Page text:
The moral catastrophe at Michigan State
Most of the staff members accused of covering up Nassar’s abuse—or of failing to adequately investigate—are affiliated with the university’s athletic department. Nassar himself, of course, was a world-renowned Olympic sports therapist. So the board’s close ties to MSU athletics have raised questions about its members’ personal biases: the trustees Mosallam and Lyons are former MSU football players, and Perles was the head football coach for 11 years. The school’s basketball arena was named after the board chairman Brian Breslin’s father.
The trustees continue to be die-hard Spartan sports fans. MSU is one of the few colleges in the country that allows trustees to travel with school sports teams on chartered planes and buses, covering all travel costs for the trustees and one guest each. This kind of perk—which six of the eight trustees have taken advantage of at least once—can sow resentment on campus, said Armand Alacbay, ACTA’s vice president of trustee and government affairs.“It can lead to the appearance of favoritism,” he said. (As of July, the trustee Ferguson had traveled with the MSU football or basketball team 19 times.)
These kinds of close relationships are likely a direct result of long term limits, Poliakoff believes. Four of the current MSU trustees have held their position for 10 years or more—and Ferguson, MSU’s longest-serving trustee, was elected in 1986. With these long tenures, Poliakoff said, board members risk becoming too close with the administration. “They can become complacent about the actions of university personnel—and not inquire in the way that responsible fiduciaries should,” he said. When responding to a sweeping scandal like the Nassar case, he told me, trustees need to question every administrator who could have possibly been involved, regardless of how well they know them. That includes, as the Perles allegations have made clear, fellow members of the board. “Boards will sometimes say, ‘Oh, we know we can trust her, she’s been here for 15 years,’” Poliakoff said. “No. No, you don’t know that.”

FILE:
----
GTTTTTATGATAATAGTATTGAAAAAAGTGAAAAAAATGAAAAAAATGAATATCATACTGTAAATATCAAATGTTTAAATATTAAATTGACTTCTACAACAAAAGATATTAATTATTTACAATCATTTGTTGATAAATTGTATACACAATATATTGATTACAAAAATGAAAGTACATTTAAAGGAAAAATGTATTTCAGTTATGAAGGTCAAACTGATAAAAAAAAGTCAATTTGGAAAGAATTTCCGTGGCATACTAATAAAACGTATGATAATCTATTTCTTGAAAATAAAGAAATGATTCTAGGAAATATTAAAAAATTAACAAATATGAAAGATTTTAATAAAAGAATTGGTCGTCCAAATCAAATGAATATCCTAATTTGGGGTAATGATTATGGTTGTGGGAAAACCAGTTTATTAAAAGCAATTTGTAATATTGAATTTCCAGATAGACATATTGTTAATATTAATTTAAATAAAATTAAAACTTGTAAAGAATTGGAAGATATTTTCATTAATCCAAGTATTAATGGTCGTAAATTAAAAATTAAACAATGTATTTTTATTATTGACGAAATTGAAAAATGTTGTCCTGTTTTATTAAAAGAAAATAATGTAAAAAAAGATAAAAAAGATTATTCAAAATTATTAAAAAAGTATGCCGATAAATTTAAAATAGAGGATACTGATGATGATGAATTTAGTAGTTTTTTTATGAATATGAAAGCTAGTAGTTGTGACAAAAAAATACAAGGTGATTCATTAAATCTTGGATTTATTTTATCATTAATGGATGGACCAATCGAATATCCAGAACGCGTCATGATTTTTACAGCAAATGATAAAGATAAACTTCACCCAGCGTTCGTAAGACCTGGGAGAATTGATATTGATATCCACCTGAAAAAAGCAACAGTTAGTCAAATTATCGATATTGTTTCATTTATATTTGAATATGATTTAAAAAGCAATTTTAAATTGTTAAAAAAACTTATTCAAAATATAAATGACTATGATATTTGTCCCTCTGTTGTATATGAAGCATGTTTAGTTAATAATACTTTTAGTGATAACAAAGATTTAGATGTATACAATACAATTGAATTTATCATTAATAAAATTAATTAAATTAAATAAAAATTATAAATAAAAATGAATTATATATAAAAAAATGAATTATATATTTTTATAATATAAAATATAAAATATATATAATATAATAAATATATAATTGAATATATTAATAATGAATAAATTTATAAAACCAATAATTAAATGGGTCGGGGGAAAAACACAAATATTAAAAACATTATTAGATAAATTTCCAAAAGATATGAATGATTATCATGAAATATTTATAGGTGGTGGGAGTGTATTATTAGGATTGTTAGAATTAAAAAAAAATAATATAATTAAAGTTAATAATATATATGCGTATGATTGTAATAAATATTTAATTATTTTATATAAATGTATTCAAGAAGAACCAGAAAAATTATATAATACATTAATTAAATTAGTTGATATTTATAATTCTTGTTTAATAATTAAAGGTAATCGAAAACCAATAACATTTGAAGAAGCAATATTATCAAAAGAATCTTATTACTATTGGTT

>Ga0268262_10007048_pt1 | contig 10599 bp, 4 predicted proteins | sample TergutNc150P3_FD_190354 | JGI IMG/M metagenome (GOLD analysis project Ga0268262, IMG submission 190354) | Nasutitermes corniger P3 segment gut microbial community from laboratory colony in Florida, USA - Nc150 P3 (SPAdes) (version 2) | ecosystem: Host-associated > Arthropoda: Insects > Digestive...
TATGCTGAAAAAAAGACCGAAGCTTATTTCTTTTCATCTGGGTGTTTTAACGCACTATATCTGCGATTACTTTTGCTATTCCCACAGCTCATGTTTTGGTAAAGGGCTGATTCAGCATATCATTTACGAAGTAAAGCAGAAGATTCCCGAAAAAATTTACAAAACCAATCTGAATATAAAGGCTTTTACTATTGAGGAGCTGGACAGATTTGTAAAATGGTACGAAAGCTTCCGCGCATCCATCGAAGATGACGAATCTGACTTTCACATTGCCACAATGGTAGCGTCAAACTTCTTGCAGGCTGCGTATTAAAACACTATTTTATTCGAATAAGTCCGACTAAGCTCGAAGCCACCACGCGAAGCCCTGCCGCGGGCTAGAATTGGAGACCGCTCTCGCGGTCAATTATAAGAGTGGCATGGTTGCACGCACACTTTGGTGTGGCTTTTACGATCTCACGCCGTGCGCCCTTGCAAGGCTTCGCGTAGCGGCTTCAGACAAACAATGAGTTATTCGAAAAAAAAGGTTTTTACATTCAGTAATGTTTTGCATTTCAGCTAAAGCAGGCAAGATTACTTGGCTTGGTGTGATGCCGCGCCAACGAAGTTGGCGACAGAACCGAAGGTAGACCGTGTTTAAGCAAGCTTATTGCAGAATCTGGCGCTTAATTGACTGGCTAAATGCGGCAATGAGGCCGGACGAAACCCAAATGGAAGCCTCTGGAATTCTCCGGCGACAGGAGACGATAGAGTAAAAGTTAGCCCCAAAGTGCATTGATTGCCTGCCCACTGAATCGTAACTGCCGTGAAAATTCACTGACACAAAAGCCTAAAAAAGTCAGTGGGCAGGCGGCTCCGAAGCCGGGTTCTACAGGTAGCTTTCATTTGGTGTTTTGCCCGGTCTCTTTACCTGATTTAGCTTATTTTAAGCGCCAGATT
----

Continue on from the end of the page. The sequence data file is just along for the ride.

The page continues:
When Simon resigned, campus leaders issued clear statements about the kind of person they thought should take her place. The faculty senate recommended they choose an interim president with experience both leading a university and dealing directly with cases of sexual assault and harassment. The board selected former Michigan Governor John Engler, who had neither—and who, as governor, was publicly accused of ignoring female inmates who claimed they were raped and sexually harassed by prison guards. The faculty senate immediately issued a vote of no confidence, calling on the entire board to resign.
Around the same time, several administrators organized a town hall, a public conversation with the board of trustees. More than 600 people—students, faculty, staff, and alumni—lined up outside the campus conference center. But of the eight board members, only one—Mosallam—showed up. Even after the Nassar case, Mosallam told me, the trustees still weren’t fully focused on what was happening on campus. “There are some that are disengaged; there are some that are afraid of litigation,” he said. “There are some who just want to put their heads in the sand and make sure it all goes away.” When I asked him why he spoke to the MSU community alone in February, he replied, hotly, “You would have to ask the other trustees.”